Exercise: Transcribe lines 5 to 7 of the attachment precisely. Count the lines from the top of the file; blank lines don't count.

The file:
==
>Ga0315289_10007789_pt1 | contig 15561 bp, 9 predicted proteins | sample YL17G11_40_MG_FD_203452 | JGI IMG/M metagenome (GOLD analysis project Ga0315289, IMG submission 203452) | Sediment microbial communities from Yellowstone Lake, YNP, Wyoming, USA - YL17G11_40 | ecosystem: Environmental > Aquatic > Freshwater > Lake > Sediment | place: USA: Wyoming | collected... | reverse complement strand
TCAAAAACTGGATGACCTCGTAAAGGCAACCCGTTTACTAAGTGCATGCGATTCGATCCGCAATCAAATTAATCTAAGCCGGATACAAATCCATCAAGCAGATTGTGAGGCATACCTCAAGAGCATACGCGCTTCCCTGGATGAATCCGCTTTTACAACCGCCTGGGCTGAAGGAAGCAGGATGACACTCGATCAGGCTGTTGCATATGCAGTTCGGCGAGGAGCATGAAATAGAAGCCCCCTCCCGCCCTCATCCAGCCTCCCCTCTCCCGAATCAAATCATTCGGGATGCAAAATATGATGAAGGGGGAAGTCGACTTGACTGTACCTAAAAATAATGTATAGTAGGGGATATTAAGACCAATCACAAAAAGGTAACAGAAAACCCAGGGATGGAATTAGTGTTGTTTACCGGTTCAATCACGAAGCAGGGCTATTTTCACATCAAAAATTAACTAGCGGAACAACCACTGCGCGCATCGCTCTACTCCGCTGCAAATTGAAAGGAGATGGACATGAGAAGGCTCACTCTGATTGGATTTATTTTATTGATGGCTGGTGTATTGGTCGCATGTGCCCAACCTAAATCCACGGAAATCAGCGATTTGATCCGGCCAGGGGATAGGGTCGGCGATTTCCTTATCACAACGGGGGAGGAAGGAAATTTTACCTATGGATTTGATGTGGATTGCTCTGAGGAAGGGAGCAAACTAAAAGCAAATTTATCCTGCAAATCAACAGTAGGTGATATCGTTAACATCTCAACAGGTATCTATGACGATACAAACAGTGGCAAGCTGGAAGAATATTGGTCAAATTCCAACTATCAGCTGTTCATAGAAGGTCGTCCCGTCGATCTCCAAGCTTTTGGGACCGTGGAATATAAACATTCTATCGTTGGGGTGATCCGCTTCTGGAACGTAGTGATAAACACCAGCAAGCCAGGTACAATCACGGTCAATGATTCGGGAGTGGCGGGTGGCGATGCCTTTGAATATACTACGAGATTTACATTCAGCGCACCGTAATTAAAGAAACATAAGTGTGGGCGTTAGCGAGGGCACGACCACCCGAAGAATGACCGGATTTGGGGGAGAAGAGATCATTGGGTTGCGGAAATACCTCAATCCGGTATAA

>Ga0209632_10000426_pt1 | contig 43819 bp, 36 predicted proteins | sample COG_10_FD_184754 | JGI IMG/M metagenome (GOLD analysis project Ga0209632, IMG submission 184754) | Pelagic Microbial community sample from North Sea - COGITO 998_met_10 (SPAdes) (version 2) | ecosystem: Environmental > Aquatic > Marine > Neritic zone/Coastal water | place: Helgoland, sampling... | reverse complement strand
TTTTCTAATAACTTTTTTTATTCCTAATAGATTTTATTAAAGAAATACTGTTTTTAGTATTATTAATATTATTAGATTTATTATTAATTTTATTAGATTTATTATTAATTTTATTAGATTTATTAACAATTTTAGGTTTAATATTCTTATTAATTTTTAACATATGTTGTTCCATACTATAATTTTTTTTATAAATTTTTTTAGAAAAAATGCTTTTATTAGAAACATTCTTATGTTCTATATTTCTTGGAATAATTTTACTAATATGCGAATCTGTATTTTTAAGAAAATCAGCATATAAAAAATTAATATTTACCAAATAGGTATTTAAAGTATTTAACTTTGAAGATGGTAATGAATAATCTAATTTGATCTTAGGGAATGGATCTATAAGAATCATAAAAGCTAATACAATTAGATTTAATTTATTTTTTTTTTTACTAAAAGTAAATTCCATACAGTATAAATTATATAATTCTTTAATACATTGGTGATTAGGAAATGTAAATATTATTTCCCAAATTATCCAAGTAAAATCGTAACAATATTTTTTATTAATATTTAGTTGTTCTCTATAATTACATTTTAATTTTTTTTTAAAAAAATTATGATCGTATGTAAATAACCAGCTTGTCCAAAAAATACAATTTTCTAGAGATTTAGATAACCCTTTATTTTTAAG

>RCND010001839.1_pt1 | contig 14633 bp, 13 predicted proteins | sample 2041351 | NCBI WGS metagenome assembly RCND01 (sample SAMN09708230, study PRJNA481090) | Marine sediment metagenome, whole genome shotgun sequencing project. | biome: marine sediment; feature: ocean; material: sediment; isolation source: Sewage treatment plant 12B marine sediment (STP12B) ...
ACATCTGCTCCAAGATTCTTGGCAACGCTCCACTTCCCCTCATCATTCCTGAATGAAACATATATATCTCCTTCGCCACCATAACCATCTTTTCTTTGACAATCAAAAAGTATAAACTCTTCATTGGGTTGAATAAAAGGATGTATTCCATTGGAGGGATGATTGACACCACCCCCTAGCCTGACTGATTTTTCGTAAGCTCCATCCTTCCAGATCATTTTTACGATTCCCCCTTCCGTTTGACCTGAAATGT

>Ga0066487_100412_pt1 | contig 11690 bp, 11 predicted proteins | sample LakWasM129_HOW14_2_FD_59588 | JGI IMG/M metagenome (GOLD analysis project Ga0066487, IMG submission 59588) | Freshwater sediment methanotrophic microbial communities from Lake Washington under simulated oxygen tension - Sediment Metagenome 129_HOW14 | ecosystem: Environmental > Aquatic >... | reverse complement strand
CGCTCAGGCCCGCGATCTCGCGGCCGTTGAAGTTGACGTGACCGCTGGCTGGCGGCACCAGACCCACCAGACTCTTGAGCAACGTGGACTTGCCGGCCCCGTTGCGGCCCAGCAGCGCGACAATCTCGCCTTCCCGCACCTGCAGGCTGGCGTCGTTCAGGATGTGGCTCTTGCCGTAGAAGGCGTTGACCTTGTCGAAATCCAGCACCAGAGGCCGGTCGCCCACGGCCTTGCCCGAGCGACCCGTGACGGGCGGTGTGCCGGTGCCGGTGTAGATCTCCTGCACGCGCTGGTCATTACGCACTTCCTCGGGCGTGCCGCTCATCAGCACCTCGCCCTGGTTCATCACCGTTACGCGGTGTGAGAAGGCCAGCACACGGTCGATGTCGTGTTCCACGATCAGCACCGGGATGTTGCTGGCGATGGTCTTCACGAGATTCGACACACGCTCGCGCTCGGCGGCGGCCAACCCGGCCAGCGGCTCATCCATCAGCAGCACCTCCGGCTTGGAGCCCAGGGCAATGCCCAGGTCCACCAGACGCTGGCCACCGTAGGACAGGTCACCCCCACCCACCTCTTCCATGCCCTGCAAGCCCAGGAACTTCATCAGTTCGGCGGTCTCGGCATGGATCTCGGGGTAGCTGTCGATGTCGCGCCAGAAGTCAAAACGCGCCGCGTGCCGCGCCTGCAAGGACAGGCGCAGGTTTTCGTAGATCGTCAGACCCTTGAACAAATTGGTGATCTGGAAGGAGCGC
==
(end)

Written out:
>RCND010001839.1_pt1 | contig 14633 bp, 13 predicted proteins | sample 2041351 | NCBI WGS metagenome assembly RCND01 (sample SAMN09708230, study PRJNA481090) | Marine sediment metagenome, whole genome shotgun sequencing project. | biome: marine sediment; feature: ocean; material: sediment; isolation source: Sewage treatment plant 12B marine sediment (STP12B) ...
ACATCTGCTCCAAGATTCTTGGCAACGCTCCACTTCCCCTCATCATTCCTGAATGAAACATATATATCTCCTTCGCCACCATAACCATCTTTTCTTTGACAATCAAAAAGTATAAACTCTTCATTGGGTTGAATAAAAGGATGTATTCCATTGGAGGGATGATTGACACCACCCCCTAGCCTGACTGATTTTTCGTAAGCTCCATCCTTCCAGATCATTTTTACGATTCCCCCTTCCGTTTGACCTGAAATGT

>Ga0066487_100412_pt1 | contig 11690 bp, 11 predicted proteins | sample LakWasM129_HOW14_2_FD_59588 | JGI IMG/M metagenome (GOLD analysis project Ga0066487, IMG submission 59588) | Freshwater sediment methanotrophic microbial communities from Lake Washington under simulated oxygen tension - Sediment Metagenome 129_HOW14 | ecosystem: Environmental > Aquatic >... | reverse complement strand